Trad 104 lecture 2 kant - lousy job of securing our...

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Trad 104 March 24, 2010 The Good Will I. The Good Will and its Unconditional Goodness A. For a will to be good is for it to be worthy of moral praise. B. The good will is the only thing that is unconditionally good (“good without limitation” or “absolutely good”). C. The good will is good for its own sake (not for what it produces). II. What makes a good will good A. Acting for the sake of duty. B. Being committed to privileging duty over self-love. III. A will may be good, even if it suffers from some weakness. IV. Reason, will, and the purpose of our will/practical reason A. Our wills are determined by reason: that is to say, we have practical reason B. The good will as the purpose, or end, of our will/practical reason 1) Because nature does nothing in vain, our practical reason must have a purpose, or end – that is, a good that is well-served by having our wills under the control of reason. 2) This purpose or end of practical reason cannot be happiness, since our reason does a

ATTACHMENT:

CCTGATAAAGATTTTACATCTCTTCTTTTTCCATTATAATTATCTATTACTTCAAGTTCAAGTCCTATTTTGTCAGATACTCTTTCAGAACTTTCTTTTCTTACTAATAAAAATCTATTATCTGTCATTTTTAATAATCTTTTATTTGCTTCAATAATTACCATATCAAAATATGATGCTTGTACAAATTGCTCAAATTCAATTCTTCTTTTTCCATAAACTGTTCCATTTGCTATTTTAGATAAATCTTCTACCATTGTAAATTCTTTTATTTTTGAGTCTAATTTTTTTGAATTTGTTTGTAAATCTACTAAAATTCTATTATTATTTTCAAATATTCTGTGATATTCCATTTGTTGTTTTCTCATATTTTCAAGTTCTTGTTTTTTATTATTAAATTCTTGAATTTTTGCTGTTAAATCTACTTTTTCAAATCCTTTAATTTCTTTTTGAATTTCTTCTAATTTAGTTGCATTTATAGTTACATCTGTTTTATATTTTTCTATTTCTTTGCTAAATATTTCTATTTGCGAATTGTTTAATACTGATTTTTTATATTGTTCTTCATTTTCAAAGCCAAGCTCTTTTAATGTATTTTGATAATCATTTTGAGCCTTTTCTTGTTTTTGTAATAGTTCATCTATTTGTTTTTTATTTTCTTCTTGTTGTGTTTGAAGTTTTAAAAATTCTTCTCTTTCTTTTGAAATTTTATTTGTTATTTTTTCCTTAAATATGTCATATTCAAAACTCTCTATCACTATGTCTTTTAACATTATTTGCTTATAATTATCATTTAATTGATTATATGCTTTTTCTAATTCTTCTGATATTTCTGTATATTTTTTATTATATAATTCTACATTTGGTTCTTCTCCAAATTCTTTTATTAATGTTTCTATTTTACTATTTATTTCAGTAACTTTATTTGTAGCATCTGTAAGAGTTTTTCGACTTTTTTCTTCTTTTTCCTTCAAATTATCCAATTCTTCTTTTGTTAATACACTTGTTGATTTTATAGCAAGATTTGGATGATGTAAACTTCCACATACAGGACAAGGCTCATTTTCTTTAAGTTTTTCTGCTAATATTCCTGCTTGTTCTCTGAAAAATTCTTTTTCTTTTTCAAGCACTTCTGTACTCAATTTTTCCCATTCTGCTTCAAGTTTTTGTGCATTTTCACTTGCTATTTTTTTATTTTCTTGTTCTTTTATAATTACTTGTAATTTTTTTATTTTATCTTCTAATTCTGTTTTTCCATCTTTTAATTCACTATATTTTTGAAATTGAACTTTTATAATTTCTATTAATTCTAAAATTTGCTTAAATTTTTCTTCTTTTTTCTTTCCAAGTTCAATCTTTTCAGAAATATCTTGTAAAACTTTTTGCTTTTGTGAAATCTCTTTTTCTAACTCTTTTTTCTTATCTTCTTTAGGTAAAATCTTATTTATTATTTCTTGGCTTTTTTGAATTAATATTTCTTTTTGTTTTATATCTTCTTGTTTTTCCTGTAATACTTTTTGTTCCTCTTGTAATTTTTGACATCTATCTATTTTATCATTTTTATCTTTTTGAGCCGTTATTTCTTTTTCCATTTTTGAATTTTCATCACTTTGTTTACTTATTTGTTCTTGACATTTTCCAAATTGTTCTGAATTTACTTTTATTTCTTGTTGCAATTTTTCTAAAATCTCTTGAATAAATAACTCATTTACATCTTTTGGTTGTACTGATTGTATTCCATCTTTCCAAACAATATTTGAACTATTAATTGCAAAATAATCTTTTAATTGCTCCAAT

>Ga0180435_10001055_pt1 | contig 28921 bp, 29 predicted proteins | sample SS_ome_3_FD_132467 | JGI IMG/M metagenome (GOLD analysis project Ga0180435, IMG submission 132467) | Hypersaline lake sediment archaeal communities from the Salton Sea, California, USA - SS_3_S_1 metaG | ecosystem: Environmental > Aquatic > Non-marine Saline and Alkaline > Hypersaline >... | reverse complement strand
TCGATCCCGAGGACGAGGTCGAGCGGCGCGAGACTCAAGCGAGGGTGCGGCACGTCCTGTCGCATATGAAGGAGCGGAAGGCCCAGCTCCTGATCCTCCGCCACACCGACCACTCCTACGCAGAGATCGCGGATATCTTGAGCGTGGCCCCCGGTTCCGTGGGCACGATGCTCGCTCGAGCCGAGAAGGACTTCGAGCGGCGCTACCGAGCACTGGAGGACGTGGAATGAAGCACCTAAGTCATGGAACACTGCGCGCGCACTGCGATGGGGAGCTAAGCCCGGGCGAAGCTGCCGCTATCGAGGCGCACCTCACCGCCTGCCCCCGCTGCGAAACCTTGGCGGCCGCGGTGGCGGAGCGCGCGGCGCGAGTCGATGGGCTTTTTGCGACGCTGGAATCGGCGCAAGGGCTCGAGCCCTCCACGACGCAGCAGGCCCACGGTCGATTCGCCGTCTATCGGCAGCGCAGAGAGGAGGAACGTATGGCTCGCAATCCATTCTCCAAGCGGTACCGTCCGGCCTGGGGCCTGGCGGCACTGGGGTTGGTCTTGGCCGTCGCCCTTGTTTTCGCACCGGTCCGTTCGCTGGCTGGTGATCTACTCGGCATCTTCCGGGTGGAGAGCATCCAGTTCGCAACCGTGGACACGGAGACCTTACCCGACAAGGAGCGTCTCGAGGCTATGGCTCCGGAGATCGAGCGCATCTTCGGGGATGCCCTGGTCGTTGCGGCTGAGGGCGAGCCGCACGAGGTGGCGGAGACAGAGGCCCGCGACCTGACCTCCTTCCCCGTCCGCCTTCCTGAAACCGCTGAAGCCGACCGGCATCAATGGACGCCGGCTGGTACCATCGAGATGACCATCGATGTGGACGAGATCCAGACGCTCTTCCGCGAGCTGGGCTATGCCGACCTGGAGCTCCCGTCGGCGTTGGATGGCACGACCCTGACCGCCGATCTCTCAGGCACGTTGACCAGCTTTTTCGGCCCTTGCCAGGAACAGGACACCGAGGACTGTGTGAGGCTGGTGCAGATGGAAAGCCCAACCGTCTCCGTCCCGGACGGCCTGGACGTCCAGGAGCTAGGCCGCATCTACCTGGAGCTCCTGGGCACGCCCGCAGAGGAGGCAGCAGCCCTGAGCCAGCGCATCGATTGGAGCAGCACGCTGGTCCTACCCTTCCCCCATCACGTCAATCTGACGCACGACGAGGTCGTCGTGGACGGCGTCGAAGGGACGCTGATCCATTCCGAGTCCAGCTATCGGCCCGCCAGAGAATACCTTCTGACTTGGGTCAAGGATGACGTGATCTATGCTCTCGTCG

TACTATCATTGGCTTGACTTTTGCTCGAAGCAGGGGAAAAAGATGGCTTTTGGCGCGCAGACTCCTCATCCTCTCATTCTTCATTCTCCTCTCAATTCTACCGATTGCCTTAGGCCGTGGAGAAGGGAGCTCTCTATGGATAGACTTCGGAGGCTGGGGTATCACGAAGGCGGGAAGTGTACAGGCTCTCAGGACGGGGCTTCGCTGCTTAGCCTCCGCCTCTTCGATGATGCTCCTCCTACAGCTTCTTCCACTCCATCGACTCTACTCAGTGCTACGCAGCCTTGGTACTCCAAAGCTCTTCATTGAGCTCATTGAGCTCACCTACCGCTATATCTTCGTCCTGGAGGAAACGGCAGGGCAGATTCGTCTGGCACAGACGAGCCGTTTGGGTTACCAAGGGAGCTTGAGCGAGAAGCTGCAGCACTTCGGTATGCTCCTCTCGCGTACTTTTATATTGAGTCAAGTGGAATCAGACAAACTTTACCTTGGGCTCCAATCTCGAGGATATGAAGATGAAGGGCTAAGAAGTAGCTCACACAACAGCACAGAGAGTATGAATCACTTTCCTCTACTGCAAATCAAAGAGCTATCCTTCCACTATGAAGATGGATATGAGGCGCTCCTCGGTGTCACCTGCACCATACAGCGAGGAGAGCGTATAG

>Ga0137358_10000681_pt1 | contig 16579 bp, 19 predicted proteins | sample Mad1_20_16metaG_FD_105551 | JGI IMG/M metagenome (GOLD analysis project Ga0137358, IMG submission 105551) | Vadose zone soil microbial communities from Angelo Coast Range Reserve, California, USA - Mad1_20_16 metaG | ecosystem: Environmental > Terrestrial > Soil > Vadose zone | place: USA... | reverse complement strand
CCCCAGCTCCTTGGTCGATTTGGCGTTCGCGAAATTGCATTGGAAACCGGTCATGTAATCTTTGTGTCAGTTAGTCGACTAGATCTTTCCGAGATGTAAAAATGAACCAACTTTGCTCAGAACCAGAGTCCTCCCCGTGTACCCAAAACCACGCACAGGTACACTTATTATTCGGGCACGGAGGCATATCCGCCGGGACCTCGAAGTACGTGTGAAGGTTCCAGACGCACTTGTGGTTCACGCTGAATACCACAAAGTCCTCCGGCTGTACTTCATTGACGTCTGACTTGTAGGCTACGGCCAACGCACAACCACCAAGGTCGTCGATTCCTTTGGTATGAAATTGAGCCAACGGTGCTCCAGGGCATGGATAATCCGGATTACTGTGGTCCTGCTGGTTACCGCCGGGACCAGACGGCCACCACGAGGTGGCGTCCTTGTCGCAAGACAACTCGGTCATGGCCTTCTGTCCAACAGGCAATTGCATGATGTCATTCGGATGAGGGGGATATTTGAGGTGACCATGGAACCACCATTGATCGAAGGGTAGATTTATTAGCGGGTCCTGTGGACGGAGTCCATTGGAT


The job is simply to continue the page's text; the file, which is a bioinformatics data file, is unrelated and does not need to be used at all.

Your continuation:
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Unformatted text preview: lousy job of securing our happiness. 3) The only alternative is that the purpose, or end, of practical reason is to achieve a good will; and this makes sense, since the will cannot be good unless it is determined by reason. For next Monday (3/29) , please read: Section I of the Groundwork (pp. 7-18; 4: AA 393-405) and Korsgaard’s commentary on Section I (pp. xi-xv of her Introduction). What does Kant mean when he claims that the good will is good in itself, apart from serving any end? Give examples. Explain, in your own words, and illustrate, using your own examples, the difference between 1) acting out of self-interest, 2) acting from immediate inclination, and 3) acting for the sake of duty. Which motive does Kant think you have to act with in order for your action to have moral worth? State, in your own words, what Kant advances as the second and third propositions concerning duty....
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This note was uploaded on 05/05/2010 for the course TRAD justice an taught by Professor Smith during the Spring '10 term at University of Arizona- Tucson.

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